Last edited 04 Mar 2016

The Regulatory Reform (Fire Safety) Order 2005

The Regulatory Reform (Fire Safety) Order 2005 (sometimes referred to as the Fire Safety Order (FSO) or the RRO) came into force in 2006.

It was intended to “...reduce burdens on business that are caused by the existence of multiple, overlapping general fire safety regimes – and consequently overlap of the responsibilities of enforcing authorities.... consolidate and rationalise much existing fire safety legislation (and) reduce the number of enforcing authorities dealing with general fire safety matters.”

It replaces most previous fire safety legislation.

The Order requires that owners of premises other than private dwellings appoint a responsible person (the person having control of the building, or a degree of control) who takes reasonable steps to reduce the risk from fire and makes sure people can safely escape if there is a fire. This includes all people that might visit the premises.

This duty involves carrying out a fire risk assessment, or ensuring one is carried out. This will include:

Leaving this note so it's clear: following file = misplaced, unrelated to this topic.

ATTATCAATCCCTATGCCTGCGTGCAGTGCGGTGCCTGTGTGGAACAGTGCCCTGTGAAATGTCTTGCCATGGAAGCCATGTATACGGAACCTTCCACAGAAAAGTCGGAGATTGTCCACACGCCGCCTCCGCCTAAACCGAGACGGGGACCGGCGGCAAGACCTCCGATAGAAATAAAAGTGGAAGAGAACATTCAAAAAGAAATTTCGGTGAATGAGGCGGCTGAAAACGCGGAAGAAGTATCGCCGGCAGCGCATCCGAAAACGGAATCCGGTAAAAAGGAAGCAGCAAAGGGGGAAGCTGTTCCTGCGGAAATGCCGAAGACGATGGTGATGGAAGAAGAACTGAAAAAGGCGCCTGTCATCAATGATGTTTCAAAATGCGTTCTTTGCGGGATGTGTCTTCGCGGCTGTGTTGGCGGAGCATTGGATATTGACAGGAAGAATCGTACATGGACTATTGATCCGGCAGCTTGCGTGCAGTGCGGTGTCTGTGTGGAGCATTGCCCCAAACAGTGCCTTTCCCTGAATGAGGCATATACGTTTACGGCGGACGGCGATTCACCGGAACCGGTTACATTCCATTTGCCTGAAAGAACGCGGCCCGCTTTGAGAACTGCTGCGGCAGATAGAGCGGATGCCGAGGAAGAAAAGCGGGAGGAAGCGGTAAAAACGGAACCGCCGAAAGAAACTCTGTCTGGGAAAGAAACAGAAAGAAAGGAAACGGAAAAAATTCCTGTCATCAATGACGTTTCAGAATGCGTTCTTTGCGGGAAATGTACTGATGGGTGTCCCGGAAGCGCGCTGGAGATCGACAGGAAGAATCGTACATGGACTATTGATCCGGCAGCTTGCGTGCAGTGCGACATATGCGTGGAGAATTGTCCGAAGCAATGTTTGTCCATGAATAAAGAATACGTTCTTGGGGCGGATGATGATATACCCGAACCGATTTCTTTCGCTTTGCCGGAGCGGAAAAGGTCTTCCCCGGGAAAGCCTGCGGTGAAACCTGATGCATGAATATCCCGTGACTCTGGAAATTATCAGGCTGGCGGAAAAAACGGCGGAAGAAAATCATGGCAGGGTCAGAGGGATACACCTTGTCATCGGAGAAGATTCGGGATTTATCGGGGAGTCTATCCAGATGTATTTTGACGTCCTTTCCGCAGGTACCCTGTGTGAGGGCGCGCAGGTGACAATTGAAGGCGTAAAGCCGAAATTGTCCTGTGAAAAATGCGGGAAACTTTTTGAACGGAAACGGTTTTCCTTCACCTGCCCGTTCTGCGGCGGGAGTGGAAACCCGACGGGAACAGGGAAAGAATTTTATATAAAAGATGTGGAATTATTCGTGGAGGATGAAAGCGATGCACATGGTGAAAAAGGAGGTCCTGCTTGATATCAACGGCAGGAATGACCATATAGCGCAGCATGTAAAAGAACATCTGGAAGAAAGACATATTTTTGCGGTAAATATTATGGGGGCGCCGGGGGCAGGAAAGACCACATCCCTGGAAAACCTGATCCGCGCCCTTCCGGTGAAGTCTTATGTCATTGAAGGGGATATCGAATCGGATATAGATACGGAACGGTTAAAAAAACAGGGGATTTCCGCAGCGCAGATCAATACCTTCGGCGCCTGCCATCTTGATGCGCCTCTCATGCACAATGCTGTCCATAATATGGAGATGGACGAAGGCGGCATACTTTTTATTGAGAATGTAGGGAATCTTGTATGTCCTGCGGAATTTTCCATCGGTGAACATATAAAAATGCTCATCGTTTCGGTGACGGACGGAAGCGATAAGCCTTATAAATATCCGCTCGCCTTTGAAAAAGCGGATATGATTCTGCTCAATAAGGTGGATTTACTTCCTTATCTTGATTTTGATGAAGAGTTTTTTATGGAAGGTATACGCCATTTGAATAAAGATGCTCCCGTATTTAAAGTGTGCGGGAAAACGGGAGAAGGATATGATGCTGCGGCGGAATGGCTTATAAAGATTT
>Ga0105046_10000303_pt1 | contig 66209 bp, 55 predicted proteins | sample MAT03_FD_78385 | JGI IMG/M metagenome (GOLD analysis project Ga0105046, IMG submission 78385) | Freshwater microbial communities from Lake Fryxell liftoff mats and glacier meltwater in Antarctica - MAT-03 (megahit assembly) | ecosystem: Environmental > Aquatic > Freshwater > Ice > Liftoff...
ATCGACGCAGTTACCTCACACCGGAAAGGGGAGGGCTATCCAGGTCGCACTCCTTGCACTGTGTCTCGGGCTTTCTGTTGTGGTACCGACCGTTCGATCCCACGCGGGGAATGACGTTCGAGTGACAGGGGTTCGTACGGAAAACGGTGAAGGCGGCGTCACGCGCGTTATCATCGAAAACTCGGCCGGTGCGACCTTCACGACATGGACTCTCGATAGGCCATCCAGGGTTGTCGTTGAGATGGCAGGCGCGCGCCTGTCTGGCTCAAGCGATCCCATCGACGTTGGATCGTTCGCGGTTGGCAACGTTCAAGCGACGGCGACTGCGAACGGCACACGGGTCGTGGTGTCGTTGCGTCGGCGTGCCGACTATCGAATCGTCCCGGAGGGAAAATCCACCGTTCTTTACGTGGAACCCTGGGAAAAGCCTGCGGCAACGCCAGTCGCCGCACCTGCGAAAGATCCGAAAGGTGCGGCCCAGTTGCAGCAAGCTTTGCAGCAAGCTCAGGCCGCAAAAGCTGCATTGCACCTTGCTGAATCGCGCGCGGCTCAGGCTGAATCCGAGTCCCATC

• Identifying fire hazards.
  • Considering who may be at risk.
  • Eliminating or reducing risk where reasonably possible.
  • Providing fire precautions to deal with remaining risk.
  • Taking special precautions where there are flammable or explosive materials.
  • Recording major findings of the risk assessment and the action taken. This will include informing and instructing relevant people, providing training and creating an emergency plan.
  • Reviewing the findings regularly and when necessary.

Fire authorities no longer issue fire certificates. However, they remain the main agency responsible for enforcement, carrying out inspections, assessing complaints and undertaking investigations. They have the power to offer advice, issue formal notices, and prevent premises from being used for certain purposes. They may issue alterations notices for high risk premises, requiring that they are informed if certain alterations are planned to the premises.

A review of the Order published by the Department for Business Innovation & Skills in 2013, Enforcement of the Regulatory Reform (Fire Safety) Order 2005, found that the need for the Order was generally understood, however:

  • There is considerable discretion as to how each fire authority approaches its duties, leading to frustrating inconsistencies.
  • There is a strong sense that fire protection departments are given less prominence than operational fire-fighters or community safety teams.
  • Many small businesses are not aware of their specific responsibilities under the changes made to the legislation.

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